Haunting Transcendentalist Landscapes: EcoGothic Politics in Margaret Fuller’s Summer on the Lakes

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Abstract

In this essay, the reminiscences of Margaret Fuller, feminist activist and member of the American Transcendentalist movement, from her journey to the Great Lakes region, entitled Summer on the Lakes (1844), are considered in the light of EcoGothic considerations. The essay shows how Fuller’s journey disillusioned her about progress and led to abandoning the serene vision of nature and landscapes reflected in the works of Transcendentalists. The destruction of nature and landscape verging on an ecological catastrophe is presented by Fuller in the perspective of the Gothic, as a price for the technological development driven by the capitalist economy. The Gothic character of Summer on the Lakes derives from the mental condition of the writer and a pessimistic vision arising from the debunking of the myth of America as a virgin land. Fuller’s work constitutes an EcoGothic tribute to the indigenous inhabitants of America—but also a Gothic live burial of the Native Americans who do still live in the regions she visits—as well as to Mariana and Frederica, unusual and gothicized women excluded from society. By bringing together Fuller’s observations about nature, indigenous peoples and marginalized women, the essay shows how Fuller’s text prophetically announces the beginning of the end of the American environment.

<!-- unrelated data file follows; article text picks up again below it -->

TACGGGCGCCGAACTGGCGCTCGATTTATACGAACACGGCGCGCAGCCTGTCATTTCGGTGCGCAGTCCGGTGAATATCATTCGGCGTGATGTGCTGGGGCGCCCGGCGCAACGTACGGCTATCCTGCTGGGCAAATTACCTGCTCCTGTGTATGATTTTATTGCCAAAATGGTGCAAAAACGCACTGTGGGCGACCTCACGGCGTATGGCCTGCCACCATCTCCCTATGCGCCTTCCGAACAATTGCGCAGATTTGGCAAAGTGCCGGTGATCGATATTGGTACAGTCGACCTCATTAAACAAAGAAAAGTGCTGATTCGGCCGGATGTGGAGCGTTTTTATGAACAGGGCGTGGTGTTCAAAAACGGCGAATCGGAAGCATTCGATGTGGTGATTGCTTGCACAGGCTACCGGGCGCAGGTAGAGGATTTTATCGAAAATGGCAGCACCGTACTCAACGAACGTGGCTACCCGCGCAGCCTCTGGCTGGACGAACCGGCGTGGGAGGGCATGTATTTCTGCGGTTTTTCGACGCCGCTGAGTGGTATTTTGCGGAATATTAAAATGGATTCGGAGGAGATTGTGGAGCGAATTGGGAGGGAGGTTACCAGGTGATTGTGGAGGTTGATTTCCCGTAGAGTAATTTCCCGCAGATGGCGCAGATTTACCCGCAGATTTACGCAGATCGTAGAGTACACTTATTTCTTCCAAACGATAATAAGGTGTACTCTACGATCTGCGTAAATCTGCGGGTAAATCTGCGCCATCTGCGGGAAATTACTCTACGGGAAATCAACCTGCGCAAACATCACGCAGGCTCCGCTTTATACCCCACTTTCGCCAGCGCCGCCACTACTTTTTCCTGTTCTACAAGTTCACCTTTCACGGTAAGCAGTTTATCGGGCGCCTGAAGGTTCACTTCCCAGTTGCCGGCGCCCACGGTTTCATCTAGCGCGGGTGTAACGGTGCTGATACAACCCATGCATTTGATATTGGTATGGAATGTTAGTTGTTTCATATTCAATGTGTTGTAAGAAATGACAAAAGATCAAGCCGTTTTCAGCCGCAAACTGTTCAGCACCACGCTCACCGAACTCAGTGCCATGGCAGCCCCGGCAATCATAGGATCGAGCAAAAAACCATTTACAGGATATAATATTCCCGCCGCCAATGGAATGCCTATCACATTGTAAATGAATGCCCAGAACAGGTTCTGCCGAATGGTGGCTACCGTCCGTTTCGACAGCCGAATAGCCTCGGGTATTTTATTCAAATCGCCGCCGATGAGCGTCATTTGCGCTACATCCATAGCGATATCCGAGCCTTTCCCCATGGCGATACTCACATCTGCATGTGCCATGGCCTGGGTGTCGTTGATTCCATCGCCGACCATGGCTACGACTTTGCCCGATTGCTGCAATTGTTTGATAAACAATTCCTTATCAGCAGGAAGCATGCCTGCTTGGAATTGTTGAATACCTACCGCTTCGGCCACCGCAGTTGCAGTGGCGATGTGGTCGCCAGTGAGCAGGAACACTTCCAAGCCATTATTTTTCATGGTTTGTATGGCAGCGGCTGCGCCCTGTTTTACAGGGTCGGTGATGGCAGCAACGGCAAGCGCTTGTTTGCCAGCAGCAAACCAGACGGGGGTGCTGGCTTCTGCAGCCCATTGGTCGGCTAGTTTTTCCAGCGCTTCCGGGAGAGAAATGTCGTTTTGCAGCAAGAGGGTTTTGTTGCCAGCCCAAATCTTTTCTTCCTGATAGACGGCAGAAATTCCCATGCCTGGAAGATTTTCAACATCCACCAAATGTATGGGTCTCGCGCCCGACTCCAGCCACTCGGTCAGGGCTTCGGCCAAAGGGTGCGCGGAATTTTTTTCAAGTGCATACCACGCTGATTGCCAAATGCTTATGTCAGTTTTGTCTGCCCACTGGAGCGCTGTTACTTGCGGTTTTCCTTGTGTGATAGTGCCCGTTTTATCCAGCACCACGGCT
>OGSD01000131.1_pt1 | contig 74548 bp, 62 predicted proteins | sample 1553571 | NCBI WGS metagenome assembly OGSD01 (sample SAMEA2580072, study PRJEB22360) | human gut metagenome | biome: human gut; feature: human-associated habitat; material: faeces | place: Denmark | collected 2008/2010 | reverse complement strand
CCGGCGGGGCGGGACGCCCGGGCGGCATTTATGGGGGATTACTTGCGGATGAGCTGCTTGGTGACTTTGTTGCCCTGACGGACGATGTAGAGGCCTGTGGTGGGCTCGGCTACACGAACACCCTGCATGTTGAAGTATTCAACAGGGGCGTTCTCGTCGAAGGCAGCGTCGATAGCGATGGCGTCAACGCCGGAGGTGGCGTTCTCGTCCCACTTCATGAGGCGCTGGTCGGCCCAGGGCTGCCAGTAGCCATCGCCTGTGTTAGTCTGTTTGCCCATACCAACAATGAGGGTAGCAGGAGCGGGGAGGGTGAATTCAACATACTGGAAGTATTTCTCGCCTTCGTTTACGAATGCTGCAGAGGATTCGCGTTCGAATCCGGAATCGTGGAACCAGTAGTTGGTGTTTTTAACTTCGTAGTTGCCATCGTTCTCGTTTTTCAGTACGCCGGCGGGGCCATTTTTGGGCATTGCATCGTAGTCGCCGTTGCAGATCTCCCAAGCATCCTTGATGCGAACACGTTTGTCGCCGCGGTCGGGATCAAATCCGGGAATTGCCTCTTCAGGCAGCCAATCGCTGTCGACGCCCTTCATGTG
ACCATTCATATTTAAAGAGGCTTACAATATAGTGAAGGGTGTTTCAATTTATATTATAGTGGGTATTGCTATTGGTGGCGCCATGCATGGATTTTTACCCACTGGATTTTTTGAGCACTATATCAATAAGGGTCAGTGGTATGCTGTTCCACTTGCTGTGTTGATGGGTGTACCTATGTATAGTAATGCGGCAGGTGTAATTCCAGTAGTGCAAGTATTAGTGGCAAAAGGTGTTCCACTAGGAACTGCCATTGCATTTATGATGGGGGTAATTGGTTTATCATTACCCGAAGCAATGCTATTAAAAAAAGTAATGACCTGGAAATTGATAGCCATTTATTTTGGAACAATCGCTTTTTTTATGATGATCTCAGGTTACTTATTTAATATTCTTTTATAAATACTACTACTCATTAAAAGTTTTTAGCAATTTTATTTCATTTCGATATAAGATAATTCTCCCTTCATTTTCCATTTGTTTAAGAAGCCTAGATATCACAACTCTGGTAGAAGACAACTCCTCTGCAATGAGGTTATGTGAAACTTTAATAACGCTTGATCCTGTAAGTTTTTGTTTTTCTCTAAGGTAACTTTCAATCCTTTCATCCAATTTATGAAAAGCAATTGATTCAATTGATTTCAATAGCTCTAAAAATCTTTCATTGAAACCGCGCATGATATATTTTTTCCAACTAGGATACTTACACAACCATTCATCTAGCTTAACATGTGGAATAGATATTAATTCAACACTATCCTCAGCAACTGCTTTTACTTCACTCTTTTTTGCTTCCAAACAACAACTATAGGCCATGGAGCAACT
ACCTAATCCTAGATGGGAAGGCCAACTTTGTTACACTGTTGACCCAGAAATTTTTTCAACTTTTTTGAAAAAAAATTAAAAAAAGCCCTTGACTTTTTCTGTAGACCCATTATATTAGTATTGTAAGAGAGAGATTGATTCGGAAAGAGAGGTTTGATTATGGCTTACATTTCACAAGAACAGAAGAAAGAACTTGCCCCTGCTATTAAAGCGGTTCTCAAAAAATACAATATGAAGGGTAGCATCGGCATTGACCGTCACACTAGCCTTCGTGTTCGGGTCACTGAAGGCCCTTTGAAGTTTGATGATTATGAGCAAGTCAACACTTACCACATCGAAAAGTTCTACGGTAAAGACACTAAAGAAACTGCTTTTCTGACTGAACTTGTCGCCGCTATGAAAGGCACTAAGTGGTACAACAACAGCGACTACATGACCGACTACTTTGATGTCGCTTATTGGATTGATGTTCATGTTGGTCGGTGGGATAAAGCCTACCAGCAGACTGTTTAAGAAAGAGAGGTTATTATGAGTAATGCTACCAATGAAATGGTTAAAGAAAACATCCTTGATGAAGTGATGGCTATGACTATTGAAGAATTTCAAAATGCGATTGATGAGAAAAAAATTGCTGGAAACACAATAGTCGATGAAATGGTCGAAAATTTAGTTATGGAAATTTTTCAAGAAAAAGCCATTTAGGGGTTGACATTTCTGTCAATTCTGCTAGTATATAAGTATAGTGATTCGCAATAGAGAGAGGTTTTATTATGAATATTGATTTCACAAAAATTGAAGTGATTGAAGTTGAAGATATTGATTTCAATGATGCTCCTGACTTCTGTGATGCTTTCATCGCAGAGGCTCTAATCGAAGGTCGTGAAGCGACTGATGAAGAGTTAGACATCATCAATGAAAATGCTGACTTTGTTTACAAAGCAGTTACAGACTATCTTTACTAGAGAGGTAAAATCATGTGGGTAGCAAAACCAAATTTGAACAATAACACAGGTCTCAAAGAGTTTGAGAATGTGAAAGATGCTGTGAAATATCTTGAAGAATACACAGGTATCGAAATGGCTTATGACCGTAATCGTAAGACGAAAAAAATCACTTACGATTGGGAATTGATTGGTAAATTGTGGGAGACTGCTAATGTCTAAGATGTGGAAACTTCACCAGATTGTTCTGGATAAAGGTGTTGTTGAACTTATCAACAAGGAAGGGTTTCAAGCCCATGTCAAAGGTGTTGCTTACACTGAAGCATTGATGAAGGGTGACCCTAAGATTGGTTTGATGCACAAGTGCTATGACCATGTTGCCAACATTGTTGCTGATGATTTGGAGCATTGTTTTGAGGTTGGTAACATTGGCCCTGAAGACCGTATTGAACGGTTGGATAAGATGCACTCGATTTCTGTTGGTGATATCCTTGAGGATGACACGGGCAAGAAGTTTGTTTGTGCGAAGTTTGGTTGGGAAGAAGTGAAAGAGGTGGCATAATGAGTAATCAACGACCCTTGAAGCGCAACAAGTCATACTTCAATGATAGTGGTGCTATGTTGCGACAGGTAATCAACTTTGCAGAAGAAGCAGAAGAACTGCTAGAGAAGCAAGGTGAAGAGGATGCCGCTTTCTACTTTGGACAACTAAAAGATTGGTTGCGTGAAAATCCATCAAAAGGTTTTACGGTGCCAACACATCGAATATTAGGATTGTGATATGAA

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A Journal of Literature, Theory and Culture; The Journal of University of Lodz

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